Does americanization have adverse effects on health? Stress, health habits, and infant health outcomes among Puerto Ricans

Nancy S. Landale, R. S. Oropesa, Daniel Llanes, Bridget K. Gorman

Research output: Contribution to journalArticlepeer-review

78 Scopus citations

Abstract

Generational differences in the social circumstances, health habits, and infant health outcomes of Puerto Rican women are examined using recently collected data from the Puerto Rican Maternal and Infant Health Study. The results show that recent migrants to the U.S. mainland experience fewer stressful life events and are less likely to engage in negative health behaviors during pregnancy than U.S.-born Puerto Rican women. Recent migrants also exhibit better infant health outcomes than childhood migrants and U.S.-born women. Risk factors (e.g., low human capital, meager financial resources, and residence in disadvantaged neighborhoods) and protective factors (e.g., strong family support and a Latino cultural orientation) identified in theories of segmented assimilation are related to the outcomes examined but cannot explain the generational differences that are documented.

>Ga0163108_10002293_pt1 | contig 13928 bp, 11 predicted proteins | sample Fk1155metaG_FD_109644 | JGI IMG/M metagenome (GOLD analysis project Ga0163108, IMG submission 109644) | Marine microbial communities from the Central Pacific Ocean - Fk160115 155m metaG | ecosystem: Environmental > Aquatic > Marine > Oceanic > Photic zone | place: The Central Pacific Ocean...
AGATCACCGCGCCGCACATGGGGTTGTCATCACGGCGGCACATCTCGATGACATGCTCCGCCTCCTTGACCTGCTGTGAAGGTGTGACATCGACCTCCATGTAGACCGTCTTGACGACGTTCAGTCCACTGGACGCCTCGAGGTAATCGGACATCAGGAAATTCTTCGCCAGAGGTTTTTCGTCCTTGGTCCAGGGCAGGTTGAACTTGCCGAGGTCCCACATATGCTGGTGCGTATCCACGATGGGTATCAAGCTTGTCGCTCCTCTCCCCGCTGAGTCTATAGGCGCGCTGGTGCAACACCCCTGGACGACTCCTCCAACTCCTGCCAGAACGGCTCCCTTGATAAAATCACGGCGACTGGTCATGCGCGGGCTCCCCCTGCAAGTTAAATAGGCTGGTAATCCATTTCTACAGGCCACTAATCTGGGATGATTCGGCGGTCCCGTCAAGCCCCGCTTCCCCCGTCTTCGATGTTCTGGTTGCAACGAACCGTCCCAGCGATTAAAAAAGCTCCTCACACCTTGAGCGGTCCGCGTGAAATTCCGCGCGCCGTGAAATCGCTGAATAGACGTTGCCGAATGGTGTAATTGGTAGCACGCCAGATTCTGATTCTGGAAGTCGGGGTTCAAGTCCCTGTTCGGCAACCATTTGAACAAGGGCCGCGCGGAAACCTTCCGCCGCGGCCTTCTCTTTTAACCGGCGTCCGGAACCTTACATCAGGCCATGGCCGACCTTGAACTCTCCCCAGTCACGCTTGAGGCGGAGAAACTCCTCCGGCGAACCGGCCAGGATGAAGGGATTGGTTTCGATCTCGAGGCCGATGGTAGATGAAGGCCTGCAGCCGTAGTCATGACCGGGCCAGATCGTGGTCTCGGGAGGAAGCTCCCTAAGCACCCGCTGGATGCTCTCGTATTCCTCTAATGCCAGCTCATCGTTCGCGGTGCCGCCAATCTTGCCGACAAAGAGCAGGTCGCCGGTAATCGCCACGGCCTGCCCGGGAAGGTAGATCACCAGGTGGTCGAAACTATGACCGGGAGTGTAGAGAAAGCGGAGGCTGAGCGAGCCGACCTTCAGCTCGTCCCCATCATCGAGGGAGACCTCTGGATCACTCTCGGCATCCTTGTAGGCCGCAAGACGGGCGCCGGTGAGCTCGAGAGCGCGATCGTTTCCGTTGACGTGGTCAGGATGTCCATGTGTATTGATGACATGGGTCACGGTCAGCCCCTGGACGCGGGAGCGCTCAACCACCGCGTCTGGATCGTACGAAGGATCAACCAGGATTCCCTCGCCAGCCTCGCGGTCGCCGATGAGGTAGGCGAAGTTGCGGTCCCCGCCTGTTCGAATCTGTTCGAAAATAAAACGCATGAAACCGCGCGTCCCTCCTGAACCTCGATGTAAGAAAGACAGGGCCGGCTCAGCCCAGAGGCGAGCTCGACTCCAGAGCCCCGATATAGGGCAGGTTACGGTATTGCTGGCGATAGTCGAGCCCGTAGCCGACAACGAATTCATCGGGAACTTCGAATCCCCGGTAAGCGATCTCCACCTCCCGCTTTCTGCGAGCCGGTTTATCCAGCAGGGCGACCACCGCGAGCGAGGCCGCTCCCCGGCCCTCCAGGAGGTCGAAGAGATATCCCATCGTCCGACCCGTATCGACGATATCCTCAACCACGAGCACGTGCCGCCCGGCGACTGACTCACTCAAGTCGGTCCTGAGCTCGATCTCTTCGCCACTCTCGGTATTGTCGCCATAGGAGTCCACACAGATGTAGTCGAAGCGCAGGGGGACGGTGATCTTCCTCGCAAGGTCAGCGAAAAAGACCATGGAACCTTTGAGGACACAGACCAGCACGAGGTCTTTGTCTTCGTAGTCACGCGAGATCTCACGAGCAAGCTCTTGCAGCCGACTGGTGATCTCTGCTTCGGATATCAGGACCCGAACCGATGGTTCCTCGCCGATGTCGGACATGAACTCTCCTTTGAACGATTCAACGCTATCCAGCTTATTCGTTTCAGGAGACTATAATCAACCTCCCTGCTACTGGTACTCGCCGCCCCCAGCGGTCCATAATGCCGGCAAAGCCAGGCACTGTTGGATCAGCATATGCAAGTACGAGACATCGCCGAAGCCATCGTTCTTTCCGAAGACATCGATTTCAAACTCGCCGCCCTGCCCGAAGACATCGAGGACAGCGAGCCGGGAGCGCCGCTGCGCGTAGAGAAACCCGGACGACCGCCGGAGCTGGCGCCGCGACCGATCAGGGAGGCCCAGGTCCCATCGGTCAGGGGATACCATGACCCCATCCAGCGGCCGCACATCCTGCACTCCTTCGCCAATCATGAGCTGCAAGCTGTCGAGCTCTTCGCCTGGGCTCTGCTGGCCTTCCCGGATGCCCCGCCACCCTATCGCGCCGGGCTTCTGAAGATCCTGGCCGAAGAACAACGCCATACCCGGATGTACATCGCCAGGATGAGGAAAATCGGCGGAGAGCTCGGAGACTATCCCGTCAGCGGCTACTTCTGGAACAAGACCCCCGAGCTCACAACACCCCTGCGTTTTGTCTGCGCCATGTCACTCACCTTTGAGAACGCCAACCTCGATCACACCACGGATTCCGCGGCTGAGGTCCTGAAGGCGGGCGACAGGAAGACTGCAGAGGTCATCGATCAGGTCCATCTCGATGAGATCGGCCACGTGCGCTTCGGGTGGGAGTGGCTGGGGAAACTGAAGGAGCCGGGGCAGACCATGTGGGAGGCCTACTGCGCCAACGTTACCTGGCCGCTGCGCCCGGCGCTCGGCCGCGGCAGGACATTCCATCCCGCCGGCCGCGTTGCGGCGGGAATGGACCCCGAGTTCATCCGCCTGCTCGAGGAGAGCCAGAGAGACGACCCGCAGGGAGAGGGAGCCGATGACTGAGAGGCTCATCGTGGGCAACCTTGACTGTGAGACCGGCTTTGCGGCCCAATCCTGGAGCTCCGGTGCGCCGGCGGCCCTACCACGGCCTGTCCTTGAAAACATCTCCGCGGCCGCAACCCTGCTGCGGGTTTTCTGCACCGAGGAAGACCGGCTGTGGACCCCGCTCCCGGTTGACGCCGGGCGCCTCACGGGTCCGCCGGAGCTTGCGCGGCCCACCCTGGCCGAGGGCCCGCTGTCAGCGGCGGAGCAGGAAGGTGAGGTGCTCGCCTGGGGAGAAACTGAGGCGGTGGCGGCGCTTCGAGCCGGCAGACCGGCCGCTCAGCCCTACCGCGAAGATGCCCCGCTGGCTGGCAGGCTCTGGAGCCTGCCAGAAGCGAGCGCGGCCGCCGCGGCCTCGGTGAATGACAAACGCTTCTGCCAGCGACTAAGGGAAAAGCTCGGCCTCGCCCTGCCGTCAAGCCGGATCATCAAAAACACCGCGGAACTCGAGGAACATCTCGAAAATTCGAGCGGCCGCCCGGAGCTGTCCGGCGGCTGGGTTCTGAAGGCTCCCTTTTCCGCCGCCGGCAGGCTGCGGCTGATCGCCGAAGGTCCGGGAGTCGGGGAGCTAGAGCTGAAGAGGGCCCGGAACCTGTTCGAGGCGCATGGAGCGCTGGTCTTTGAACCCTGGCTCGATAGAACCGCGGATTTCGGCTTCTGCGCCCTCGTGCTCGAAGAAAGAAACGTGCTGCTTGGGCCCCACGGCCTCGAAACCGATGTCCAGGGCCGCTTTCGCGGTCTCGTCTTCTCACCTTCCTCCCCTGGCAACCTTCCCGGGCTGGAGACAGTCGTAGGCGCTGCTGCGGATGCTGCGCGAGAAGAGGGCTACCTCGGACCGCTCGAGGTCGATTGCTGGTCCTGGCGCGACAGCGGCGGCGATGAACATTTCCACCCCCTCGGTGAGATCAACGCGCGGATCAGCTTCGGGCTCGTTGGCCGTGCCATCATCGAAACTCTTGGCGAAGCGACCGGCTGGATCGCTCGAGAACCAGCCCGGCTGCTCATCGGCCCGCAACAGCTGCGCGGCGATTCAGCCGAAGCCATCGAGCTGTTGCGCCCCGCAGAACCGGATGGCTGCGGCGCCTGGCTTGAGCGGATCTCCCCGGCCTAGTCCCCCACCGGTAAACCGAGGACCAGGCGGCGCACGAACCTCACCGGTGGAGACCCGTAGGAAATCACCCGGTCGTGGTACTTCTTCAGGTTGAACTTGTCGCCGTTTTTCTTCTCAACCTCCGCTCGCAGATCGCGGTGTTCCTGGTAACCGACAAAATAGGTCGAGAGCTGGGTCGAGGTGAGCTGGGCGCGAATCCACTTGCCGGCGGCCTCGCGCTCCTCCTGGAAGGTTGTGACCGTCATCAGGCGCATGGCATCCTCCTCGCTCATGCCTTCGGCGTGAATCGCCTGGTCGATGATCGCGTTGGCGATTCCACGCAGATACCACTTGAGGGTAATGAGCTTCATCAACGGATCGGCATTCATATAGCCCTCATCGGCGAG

Original languageEnglish (US)
Pages (from-to)613-641
Number of pages29
JournalSocial Forces
Volume78
Issue number2
DOIs
StatePublished - 1999

All Science Journal Classification (ASJC) codes

  • History
  • Anthropology
  • Sociology and Political Science

Fingerprint Dive into the research topics of 'Does americanization have adverse effects on health? Stress, health habits, and infant health outcomes among Puerto Ricans'. Together they form a unique fingerprint.

Cite this